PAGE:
The SGPIE Procedure


The 6th maintenance release of SAS 9.4 is now available for users.  Along with it comes a new SG procedure - the SGPIE procedure (pre-production).

The primary audience for the SG procedures has been the analytical user, for creating effective displays of analytical data.  However, the rich feature set of these procedures make them useful for all applications.  Now, with the SGPIE procedure, you can easily create Pie charts and Donut charts for inclusion in your reports.

The procedure supports two statements - the PIE statement and the DONUT statement.  These statements allow easy rendering of these charts to your ODS destination.  Here are a couple of starter examples.

proc format;
value $type
  other= 'Other';

ods graphics / reset width=4in height=2.5in;
title 'Vehicle Distribution';
proc sgpie;
    format type $type.;
    styleattrs datacolors=(gold maroon);
    pie type / startangle=270;

While there is some debate among users on the effectiveness of pie charts for graphical display of data, the pie chart remains very popular with many users.  It is my humble opinion the pie chart is an effective visual for viewing "part-to-whole" relationships.  In the graph above, the pie chart provides an intuitive feel for the proportion of "Sedans" among all the cars.  Even without the numbers, you can get a good "feel" for the proportions.

Effectiveness of a pie chart decreases as the number of slices increase.  Direct comparisons of the magnitude of one slice to another is harder when displayed as an angular value from different baselines.  In such cases, a bar chart may be more effective.

Part-to-whole pie charts are more intuitive when the two slices are oriented in the primary directions.  So, the pie chart positions the first slice centered about the start angle (default East), instead of starting at the start angle.  Of course, you can change that behavior using options.  The color of the slice labels is also automatically adjusted to the slice color.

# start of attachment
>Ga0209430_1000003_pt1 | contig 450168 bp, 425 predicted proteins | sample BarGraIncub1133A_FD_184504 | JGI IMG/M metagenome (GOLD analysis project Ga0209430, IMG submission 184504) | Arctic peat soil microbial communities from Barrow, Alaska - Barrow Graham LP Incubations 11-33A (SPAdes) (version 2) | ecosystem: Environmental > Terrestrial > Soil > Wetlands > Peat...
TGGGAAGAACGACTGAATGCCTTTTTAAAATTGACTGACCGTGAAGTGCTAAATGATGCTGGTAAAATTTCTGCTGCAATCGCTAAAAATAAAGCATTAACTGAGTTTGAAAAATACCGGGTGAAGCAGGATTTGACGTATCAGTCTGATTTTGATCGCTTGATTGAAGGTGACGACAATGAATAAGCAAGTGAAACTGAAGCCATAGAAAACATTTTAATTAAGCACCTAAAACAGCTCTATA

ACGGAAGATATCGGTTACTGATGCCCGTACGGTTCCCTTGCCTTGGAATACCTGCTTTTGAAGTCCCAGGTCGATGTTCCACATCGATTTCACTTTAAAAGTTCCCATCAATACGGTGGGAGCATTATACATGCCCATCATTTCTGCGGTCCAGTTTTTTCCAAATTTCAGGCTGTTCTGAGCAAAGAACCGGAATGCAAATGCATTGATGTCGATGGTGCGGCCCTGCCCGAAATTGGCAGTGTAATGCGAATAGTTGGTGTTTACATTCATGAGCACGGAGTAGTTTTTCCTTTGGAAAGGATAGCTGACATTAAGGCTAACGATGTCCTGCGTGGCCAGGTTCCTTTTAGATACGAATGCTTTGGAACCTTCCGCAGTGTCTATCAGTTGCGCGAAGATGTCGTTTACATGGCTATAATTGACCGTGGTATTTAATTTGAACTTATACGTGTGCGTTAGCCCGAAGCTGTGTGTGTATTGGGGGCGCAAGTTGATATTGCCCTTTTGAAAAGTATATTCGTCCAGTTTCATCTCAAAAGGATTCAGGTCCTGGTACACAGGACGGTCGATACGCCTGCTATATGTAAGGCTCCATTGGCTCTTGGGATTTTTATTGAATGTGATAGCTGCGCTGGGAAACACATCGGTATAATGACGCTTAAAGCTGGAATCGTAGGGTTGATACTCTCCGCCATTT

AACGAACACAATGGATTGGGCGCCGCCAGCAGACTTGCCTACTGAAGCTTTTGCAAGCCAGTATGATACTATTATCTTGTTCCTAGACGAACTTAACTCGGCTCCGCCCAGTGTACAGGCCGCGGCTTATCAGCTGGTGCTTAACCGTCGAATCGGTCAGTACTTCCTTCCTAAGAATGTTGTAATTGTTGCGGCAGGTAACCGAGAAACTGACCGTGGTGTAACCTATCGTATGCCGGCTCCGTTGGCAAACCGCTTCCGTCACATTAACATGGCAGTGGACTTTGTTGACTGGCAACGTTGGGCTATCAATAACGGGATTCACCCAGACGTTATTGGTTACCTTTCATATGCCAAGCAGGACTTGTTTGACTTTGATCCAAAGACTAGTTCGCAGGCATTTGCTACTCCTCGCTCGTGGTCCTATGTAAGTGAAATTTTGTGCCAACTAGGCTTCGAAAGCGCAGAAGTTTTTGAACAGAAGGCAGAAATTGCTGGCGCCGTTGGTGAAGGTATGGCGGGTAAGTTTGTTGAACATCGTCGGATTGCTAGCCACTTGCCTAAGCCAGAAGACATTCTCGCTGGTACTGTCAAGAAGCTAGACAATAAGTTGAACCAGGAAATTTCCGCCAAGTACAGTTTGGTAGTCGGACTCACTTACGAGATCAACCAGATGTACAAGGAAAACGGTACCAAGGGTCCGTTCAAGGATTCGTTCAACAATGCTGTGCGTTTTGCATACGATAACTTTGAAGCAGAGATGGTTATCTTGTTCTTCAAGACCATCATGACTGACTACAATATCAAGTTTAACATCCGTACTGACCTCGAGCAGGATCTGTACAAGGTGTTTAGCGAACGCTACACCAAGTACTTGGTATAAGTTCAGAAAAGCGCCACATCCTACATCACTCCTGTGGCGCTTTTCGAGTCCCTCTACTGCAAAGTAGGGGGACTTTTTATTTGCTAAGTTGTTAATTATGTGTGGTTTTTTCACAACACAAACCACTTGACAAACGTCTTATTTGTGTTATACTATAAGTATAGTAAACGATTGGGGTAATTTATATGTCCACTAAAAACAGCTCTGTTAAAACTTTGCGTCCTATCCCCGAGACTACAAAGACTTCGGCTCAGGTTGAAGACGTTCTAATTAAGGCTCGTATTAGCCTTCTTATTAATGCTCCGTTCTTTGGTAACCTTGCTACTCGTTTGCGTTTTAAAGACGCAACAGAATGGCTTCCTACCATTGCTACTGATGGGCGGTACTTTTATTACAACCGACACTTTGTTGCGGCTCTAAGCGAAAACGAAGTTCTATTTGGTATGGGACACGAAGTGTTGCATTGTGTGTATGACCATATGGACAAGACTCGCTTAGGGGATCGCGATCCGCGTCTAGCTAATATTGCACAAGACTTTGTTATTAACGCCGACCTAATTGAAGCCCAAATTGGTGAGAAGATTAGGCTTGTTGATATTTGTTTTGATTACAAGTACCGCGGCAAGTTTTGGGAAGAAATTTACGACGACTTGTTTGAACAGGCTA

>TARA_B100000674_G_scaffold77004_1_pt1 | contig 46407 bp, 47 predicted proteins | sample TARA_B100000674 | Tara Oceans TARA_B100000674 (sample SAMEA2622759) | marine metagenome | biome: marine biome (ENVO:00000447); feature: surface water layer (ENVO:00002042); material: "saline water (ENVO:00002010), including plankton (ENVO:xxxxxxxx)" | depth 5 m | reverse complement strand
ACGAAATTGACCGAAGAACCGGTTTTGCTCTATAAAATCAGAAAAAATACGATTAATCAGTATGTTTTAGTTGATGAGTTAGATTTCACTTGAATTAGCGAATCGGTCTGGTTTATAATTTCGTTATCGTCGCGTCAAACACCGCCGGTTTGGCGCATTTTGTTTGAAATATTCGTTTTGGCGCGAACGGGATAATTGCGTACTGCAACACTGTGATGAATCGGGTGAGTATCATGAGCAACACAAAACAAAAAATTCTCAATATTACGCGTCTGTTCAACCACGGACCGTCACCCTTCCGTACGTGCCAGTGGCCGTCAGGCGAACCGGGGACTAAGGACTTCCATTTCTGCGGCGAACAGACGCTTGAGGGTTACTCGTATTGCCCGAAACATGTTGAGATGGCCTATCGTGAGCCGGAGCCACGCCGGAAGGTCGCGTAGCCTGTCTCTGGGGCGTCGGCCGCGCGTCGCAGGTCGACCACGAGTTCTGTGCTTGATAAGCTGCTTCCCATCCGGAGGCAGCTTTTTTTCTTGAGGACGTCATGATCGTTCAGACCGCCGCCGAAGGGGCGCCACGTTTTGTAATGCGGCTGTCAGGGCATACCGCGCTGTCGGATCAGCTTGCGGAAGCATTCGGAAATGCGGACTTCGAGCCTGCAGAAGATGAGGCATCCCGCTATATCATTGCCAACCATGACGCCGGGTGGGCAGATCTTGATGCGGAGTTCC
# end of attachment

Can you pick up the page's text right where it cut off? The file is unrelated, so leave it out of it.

The donut chart provides a few additional features as shown below.

ods graphics / reset width=4in height=2.5in;
title 'Vehicle Distribution';
proc sgpie;
    format type $type.;
    styleattrs datacolors=(gold olive);
    donut type / holevalue holelabel='Count' ringsize=0.2;

In addition to displaying the slices, we can also display additional information in the hole.

Note:  For technology reasons, the SGPIE procedure is available only on Windows and Linux systems.  Also, to get an initial version out in the M6 time frame, the feature set was limited to meet the available time and resources.  Hence it is marked as pre-production.  We plan to complete the feature set to match features you would expect in a SG procedure.  We also look forward to your feedback.

Full code for SGPIE Procedure:  SGPie2


About Author

Sanjay Matange

Director, R&D

Sanjay Matange is R&D Director in the Data Visualization Division responsible for the development and support of the ODS Graphics system, including the Graph Template Language (GTL), Statistical Graphics (SG) procedures, ODS Graphics Designer and related software. Sanjay has co-authored a book on SG Procedures with SAS/PRESS.


  1. Where is the syntax documentation for this pre-production procedure?

    As you know, I dispute the alleged inadequacy of pie charts for comparing the relative sizes of slices. My long-time advocated and often demonstrated solution is to: (a) order the slices by size (there is no reason not to do so); AND (b1) if there is no label overlap, label the slices with slice descriptor, value, and percent of whole; OR (b2) if there would be label overlap, provide a legend that includes slice descriptor, value, and percent of whole. Given that the legend entries would be ordered by ranked slice order, the legend is a particularly effective table, and pie is a companion visual. Even WITHOUT possible slice label overlap, a legend is always the best design.

    If the software tool used to create the pie chart does not allow one to specify that the legend entries must include all three key information items for the pie slices, the solution is to pre-process the data input for the pie chart to create pie slice descriptors that concatenate the raw descriptor text, the value, and the percent of whole.

    When you order the slices by size, that puts all of the small ones adjacent to each other, which can increase the probability of label overlap—which is always avoided with a legend. I have been beating the drum for, and creating, maximally informative legends at least since 1995.

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